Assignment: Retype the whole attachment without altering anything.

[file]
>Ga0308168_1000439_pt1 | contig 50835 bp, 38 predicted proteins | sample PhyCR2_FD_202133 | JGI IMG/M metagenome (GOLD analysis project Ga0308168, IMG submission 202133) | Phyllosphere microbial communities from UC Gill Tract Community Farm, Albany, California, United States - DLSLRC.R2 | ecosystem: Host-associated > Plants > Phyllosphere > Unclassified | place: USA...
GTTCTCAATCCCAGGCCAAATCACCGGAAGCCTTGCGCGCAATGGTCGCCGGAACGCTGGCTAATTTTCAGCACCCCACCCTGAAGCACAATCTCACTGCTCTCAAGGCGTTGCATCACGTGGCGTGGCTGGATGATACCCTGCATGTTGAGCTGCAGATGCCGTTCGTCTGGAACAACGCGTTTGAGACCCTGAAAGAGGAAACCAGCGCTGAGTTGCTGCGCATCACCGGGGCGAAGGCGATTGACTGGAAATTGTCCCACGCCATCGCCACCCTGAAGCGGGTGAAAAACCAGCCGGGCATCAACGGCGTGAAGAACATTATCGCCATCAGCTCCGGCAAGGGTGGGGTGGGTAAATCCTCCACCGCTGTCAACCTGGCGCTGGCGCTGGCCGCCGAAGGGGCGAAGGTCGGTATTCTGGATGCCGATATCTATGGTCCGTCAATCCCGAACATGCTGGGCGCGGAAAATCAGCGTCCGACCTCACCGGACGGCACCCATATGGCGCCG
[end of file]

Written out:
>Ga0308168_1000439_pt1 | contig 50835 bp, 38 predicted proteins | sample PhyCR2_FD_202133 | JGI IMG/M metagenome (GOLD analysis project Ga0308168, IMG submission 202133) | Phyllosphere microbial communities from UC Gill Tract Community Farm, Albany, California, United States - DLSLRC.R2 | ecosystem: Host-associated > Plants > Phyllosphere > Unclassified | place: USA...
GTTCTCAATCCCAGGCCAAATCACCGGAAGCCTTGCGCGCAATGGTCGCCGGAACGCTGGCTAATTTTCAGCACCCCACCCTGAAGCACAATCTCACTGCTCTCAAGGCGTTGCATCACGTGGCGTGGCTGGATGATACCCTGCATGTTGAGCTGCAGATGCCGTTCGTCTGGAACAACGCGTTTGAGACCCTGAAAGAGGAAACCAGCGCTGAGTTGCTGCGCATCACCGGGGCGAAGGCGATTGACTGGAAATTGTCCCACGCCATCGCCACCCTGAAGCGGGTGAAAAACCAGCCGGGCATCAACGGCGTGAAGAACATTATCGCCATCAGCTCCGGCAAGGGTGGGGTGGGTAAATCCTCCACCGCTGTCAACCTGGCGCTGGCGCTGGCCGCCGAAGGGGCGAAGGTCGGTATTCTGGATGCCGATATCTATGGTCCGTCAATCCCGAACATGCTGGGCGCGGAAAATCAGCGTCCGACCTCACCGGACGGCACCCATATGGCGCCG